Life in the Highlands

Hello and thank you for looking at my Blog...i hope you enjoy my site. I'm pretty new to this but hope to keep it all updated with the progress of my garden. I've really enjoyed being able to start everything from scratch and the hard work has been worthwhile. I hope you enjoy seeing my progress too! Feel free to leave comments it's always nice to get feedback.

Saturday, June 16, 2007

The Great Canal

I visited my Sister in Law who lives in Lambhill, Glasgow last weekend and her house is close to the Forth and Clyde Canal.

The canal has a long history. The notion of creating a canal that crossed Scotland was first conceived during the reign of Charles II but it would be a 100 years before this was realised. Construction of the canal was started in 1768 with the canal finally opening in 1790. It is 35 miles long with a short branch 3.5 miles long leading to Port Dundas and was wide enough to accommodate sea-going vessels. It was one of the first man made sea to sea ship canals and constructed with no natural waterways included on its route.

The Monkland Canal joined the Port Dundas Basin in 1793, and the Union Canal from Falkirk to Edinburgh opened in 1822, creating a Lowland waterway network.

The Forth & Clyde was bought by the Caledonian Railway in 1867, and remained under railway ownership until nationalisation of the waterways in 1948. During the 1960s new roads blocked the waterway so in 1963 Parliament closed the Canal to navigation and it largely fell into disrepair with odd parts being used for leisure pursuits. In 1980 a report stated that the Canal was semi-derelict with little prospect of improvement. After funds were secured from the Millennium Commission, the huge restoration project started in 1999 on the canal which reopened in 2001 and with the accompanying restoration of the Edinburgh & Glasgow Union Canal (more simply known as the Union Canal), boats can once again navigate from Glasgow to Edinburgh.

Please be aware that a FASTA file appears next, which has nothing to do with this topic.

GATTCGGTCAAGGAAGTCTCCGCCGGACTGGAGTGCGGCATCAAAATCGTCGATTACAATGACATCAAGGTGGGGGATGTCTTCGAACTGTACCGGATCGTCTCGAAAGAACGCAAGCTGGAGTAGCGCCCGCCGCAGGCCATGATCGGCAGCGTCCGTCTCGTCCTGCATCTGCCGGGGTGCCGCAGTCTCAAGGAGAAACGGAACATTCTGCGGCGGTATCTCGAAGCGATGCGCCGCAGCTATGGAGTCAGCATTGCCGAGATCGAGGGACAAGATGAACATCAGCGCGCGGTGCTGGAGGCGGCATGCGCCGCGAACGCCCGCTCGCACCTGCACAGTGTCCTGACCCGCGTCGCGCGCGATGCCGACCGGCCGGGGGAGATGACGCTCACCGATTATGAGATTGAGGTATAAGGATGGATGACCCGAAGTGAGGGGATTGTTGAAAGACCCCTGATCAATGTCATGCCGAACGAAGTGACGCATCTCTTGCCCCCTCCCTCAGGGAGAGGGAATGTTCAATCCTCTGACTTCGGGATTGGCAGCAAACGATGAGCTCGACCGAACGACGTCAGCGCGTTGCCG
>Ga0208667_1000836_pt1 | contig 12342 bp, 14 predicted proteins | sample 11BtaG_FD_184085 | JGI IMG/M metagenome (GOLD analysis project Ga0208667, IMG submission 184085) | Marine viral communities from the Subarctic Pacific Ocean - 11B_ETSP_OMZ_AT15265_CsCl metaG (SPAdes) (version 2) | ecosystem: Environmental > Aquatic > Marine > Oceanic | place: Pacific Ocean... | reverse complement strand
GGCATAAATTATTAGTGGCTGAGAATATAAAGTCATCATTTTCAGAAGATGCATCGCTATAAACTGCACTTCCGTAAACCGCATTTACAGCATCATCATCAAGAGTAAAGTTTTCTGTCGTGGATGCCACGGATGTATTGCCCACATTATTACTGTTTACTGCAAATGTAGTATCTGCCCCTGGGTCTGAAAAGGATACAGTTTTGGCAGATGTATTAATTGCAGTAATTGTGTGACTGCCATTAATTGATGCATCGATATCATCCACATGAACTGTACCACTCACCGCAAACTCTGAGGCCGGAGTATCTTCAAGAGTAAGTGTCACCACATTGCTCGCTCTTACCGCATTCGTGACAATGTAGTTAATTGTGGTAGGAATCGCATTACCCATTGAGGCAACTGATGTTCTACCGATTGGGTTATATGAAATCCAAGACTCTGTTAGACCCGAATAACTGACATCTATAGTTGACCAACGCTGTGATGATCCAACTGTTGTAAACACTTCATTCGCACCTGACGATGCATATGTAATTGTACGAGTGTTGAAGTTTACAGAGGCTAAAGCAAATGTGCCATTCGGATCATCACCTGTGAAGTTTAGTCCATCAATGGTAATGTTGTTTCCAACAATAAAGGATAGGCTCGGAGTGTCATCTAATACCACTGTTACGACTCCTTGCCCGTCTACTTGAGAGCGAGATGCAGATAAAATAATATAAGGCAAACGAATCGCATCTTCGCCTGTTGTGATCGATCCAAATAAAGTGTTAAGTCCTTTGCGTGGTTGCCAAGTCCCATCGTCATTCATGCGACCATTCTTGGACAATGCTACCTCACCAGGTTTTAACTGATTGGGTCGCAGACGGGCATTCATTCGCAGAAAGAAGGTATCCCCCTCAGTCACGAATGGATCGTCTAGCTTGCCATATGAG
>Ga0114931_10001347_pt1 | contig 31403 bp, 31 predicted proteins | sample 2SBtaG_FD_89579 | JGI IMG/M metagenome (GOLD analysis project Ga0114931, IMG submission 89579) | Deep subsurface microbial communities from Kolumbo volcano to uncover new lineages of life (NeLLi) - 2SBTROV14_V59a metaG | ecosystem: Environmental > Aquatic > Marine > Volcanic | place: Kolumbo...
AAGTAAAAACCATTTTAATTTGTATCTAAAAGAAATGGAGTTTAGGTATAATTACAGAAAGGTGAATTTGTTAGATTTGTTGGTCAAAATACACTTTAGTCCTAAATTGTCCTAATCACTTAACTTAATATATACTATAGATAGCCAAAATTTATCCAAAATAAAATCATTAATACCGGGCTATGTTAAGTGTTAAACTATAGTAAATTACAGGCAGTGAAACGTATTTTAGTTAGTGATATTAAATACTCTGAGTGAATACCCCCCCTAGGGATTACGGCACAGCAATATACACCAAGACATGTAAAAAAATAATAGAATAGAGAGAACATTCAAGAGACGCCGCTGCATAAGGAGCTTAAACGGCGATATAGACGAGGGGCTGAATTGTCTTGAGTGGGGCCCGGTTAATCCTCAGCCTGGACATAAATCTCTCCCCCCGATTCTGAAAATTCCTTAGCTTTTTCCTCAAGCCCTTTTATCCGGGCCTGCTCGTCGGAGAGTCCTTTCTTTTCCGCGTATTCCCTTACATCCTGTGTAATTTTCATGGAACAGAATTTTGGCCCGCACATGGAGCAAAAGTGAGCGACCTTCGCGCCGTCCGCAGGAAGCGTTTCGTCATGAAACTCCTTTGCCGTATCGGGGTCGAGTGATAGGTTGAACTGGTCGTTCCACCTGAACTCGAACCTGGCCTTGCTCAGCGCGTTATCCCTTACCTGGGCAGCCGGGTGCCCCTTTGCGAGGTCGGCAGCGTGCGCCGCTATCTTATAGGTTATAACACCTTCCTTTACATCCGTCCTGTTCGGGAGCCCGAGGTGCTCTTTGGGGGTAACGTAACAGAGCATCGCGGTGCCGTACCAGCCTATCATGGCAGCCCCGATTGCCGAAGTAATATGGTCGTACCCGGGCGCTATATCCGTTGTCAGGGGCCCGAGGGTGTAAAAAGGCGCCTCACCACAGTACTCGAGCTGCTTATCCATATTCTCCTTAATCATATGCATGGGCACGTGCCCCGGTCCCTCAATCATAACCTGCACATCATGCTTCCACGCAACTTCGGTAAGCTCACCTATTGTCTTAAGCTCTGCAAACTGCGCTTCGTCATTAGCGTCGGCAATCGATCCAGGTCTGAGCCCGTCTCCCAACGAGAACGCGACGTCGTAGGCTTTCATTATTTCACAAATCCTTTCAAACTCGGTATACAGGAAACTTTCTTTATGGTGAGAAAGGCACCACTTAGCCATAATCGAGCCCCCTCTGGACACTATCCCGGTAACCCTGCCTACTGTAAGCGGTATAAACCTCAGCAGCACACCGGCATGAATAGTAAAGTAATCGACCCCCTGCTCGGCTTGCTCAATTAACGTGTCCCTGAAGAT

I must say that walking along the old tow path which is now a walk and cycle route it is difficult to imagine that this Canal was once in a state of disrepair. Whilst walking along the banks the canal was teeming with wildlife, different fish spawning, tadpoles swimming near the edge and Dragonflies of all colours were darting in and out of the grass. There is an abundance of water lilies, irises and rushes. Part of the route goes past Possil Loch which is now called Possil Marsh Nature Reserve. There i saw a pair of magpies which i haven't seen since i was a child. The reserve lies adjacent to High Possil and Lambhill, bounded by the Forth and Clyde Canal and the A879 and has a circular walk around it.

On the Canal at Lambhill Bridge are what is known locally as the Old Stables or Lambhill Stables and the Lock Keepers House. Stable blocks were built at various points along the canal to allow horse drawn boats to change their horses regularly. The blocks were built to a standard pattern and were once handsome buildings which some, like this one at Lambhill, has sadly fallen into disrepair. Not shown in the picture is what is the Lock Keepers house and is attached to the stables. Lambhill Stables was and I suppose still is, an attractive Georgian building on the Forth and Clyde Canal at Balmore Road, built in the 1780s to provide stabling for the horses that pulled the canal barges of yesteryear.